What will make you a stronger triathlete next season?  You may know off the top of your head.  Maybe your swim needs work or your transitions are slow or you always fade in the last few miles of workouts and races.  Check out percentiles in your race results.  Were you top 10% in the swim, top 20% on the bike, and top 40% on the run?  The run is your limiter.  Again, communicate with your coach to make a plan.  The off-season is a perfect time to work in sport-specific blocks.

And here‚Äôs a key takeaway:  It usually takes a special kind of discipline to improve.  Your focus cannot be on the usual output metrics‚Äìtime, pace, power.  You often need to change your technique (inputs) to achieve the gains in speed or performance that you‚Äôre looking for.  This can mean getting slower before you get faster.  If you swim countless yards and don‚Äôt get faster, your problem probably isn‚Äôt volume‚Äìit‚Äôs technique.  Same for cycling and running.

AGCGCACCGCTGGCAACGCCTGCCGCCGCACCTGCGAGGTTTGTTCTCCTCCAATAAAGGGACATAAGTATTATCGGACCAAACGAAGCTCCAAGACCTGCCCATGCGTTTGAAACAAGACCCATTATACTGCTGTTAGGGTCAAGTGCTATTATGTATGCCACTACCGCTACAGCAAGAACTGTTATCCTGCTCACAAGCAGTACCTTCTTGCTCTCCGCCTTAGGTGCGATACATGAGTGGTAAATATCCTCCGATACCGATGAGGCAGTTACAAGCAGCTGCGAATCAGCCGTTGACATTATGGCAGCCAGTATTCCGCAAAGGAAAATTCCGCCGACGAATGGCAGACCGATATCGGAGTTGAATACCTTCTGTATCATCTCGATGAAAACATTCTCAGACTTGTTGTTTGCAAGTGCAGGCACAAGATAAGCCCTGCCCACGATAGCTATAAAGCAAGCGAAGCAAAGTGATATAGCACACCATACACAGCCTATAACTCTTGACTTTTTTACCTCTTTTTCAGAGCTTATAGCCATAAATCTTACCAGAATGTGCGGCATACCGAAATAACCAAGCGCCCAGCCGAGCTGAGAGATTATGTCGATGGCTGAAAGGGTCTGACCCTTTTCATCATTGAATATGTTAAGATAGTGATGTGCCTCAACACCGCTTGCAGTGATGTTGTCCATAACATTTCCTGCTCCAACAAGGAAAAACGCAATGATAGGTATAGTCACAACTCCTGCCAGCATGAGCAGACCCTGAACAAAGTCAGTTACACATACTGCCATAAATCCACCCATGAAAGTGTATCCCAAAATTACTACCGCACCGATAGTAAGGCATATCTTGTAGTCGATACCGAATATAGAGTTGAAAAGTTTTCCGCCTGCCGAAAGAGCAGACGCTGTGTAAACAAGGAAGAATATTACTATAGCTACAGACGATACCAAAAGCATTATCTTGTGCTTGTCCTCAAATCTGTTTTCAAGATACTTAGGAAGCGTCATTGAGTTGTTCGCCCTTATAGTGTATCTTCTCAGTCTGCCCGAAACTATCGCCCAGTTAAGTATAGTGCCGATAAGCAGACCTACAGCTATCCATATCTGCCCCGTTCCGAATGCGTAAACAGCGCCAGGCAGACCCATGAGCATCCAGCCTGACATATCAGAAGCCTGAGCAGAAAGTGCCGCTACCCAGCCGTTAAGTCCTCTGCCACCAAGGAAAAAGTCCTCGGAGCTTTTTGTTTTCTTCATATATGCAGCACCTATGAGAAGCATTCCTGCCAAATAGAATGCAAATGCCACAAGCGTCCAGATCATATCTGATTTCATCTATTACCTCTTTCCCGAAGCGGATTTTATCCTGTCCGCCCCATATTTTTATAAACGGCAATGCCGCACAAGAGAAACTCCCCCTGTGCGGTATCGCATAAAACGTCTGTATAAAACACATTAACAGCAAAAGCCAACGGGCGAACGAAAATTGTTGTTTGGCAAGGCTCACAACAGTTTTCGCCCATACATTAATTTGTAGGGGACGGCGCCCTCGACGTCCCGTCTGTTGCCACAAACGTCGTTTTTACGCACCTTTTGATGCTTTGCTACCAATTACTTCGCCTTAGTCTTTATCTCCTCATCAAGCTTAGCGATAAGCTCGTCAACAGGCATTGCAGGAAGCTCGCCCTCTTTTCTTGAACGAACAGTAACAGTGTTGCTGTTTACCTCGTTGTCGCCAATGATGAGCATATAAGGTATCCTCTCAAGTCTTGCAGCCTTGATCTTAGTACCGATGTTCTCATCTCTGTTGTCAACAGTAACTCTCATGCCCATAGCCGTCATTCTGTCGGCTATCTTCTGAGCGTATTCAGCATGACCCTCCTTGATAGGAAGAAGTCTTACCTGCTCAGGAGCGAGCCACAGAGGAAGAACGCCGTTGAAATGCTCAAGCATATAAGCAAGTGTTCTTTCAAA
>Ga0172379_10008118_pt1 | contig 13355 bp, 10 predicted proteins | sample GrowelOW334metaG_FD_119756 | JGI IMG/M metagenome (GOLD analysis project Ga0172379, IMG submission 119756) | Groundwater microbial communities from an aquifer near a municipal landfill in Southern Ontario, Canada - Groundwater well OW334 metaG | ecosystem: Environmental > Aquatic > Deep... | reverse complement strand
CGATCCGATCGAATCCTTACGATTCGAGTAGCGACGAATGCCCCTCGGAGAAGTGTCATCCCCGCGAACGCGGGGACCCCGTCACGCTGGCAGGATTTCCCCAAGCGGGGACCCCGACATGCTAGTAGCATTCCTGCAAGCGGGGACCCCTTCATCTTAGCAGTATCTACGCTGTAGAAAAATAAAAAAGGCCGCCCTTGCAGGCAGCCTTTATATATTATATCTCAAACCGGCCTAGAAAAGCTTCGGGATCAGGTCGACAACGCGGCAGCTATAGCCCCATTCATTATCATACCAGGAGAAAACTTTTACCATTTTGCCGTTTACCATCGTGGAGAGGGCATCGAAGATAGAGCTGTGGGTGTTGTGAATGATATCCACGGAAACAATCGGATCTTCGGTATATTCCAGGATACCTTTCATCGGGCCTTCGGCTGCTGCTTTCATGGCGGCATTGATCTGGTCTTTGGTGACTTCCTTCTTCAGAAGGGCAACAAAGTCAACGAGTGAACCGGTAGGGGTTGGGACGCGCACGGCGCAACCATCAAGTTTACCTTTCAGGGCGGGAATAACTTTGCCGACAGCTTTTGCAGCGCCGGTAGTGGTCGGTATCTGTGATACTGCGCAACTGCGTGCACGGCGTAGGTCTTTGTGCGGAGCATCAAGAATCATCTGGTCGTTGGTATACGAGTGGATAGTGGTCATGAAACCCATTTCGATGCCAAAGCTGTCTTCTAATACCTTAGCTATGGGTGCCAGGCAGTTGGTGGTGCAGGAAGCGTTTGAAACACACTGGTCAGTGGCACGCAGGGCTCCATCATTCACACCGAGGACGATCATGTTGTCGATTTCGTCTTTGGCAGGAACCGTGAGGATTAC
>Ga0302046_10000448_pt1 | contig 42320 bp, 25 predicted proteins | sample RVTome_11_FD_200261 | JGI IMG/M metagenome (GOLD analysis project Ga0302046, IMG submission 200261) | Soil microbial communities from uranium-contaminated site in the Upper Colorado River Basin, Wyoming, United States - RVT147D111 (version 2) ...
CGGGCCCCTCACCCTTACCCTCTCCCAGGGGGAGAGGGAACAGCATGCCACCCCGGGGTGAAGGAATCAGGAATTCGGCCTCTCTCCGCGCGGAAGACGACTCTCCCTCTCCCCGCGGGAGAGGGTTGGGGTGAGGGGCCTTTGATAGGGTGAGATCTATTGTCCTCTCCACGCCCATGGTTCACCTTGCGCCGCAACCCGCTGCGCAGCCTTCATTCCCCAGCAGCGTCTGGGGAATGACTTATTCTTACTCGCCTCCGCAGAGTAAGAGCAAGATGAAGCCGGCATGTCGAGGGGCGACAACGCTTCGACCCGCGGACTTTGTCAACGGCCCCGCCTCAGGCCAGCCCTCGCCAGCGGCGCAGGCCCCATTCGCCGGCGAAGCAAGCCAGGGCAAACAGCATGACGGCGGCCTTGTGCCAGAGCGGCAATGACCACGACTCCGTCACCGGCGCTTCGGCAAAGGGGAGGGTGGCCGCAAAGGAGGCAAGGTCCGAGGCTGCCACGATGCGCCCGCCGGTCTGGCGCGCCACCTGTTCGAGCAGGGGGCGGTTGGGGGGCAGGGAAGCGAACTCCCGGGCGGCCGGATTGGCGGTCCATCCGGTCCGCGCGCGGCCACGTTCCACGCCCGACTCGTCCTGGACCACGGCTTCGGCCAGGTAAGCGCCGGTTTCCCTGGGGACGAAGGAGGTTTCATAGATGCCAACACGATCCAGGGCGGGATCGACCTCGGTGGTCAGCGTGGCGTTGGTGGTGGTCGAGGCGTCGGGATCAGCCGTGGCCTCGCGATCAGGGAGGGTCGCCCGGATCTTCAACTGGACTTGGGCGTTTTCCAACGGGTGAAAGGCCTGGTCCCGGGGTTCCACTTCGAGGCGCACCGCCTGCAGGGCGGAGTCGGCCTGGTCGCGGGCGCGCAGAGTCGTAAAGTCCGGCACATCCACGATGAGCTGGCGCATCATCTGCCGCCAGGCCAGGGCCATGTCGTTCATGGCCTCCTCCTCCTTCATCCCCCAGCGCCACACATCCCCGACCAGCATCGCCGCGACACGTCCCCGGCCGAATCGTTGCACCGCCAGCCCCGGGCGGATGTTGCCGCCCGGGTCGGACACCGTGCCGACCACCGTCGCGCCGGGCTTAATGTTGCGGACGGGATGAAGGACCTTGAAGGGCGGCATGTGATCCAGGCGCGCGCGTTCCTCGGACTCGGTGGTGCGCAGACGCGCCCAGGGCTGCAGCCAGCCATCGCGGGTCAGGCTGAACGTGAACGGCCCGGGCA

Don’t just do more of what’s not working; fix what’s keeping you from improving.

Change is difficult.  There are two primary reasons why people don‚Äôt change: they don‚Äôt want to or they can‚Äôt.  For triathletes, it‚Äôs often the former.  We don‚Äôt want to slide down a lane in the pool to focus on technique.  We don‚Äôt want to get dropped on the group ride.  We don‚Äôt want to be outrun by our training partner.  Give yourself permission to slow it down and fix what needs to be fixed.  Only once your technique is perfected will the speed come as you add volume again.